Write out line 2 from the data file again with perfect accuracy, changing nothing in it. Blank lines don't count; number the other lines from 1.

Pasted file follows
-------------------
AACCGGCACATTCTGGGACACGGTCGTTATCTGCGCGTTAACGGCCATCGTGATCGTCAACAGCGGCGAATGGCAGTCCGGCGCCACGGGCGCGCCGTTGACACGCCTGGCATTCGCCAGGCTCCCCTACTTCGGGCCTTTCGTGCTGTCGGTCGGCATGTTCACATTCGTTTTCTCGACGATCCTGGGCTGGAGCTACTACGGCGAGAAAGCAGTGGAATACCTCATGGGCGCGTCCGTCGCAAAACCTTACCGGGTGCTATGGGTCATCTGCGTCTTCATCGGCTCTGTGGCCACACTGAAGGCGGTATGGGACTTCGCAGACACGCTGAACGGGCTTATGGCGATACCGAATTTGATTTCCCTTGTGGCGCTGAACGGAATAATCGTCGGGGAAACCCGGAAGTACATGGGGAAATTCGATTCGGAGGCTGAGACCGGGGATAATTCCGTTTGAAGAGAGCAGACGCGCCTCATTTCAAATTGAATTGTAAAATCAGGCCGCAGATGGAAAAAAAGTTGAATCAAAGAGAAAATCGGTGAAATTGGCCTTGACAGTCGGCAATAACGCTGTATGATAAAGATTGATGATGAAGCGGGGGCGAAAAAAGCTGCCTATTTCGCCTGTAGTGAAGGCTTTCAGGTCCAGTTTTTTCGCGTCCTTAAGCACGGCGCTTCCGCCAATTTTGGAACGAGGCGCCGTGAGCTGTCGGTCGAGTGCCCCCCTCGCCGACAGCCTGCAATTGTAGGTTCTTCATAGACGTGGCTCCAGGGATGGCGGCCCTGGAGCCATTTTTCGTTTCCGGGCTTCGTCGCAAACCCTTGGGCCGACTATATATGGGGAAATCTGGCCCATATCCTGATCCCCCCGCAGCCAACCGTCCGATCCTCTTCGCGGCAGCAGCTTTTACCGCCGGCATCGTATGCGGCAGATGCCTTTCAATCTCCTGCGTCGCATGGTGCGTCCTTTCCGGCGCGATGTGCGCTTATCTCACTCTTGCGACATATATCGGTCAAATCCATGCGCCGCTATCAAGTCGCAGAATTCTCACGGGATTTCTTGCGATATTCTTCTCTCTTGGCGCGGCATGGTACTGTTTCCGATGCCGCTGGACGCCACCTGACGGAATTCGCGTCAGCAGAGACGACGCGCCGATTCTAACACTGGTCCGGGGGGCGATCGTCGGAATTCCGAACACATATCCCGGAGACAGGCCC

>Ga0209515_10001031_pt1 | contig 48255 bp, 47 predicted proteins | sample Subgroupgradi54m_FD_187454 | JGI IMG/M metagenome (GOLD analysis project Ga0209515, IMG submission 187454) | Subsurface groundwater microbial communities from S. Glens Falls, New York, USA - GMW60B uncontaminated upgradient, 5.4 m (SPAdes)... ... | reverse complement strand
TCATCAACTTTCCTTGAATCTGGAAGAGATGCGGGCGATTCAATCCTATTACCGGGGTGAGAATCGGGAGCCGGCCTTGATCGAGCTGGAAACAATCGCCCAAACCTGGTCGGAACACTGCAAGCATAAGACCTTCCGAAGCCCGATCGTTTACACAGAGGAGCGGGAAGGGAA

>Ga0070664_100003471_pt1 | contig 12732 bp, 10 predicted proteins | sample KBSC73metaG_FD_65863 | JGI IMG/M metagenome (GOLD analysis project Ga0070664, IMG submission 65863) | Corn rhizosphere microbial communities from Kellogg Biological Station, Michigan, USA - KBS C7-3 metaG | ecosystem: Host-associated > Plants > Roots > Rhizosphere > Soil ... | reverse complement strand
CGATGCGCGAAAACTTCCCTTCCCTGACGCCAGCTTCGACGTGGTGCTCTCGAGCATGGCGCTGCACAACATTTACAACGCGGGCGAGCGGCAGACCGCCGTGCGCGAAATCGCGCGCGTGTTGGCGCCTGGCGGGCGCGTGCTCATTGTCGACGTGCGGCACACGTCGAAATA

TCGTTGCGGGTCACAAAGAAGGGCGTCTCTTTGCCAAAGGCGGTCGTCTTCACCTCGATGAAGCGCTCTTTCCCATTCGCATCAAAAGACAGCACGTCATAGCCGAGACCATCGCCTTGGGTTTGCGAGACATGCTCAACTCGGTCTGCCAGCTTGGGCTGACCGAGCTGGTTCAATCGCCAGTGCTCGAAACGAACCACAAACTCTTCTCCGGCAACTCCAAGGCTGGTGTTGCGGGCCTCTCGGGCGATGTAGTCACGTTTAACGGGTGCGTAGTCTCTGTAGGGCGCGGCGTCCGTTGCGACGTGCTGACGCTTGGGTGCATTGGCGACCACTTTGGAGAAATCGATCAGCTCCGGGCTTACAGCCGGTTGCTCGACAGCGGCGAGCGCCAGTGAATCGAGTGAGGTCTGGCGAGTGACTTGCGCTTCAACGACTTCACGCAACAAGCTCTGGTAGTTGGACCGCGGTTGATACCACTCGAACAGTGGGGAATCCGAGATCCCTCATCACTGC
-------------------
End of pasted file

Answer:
>Ga0209515_10001031_pt1 | contig 48255 bp, 47 predicted proteins | sample Subgroupgradi54m_FD_187454 | JGI IMG/M metagenome (GOLD analysis project Ga0209515, IMG submission 187454) | Subsurface groundwater microbial communities from S. Glens Falls, New York, USA - GMW60B uncontaminated upgradient, 5.4 m (SPAdes)... ... | reverse complement strand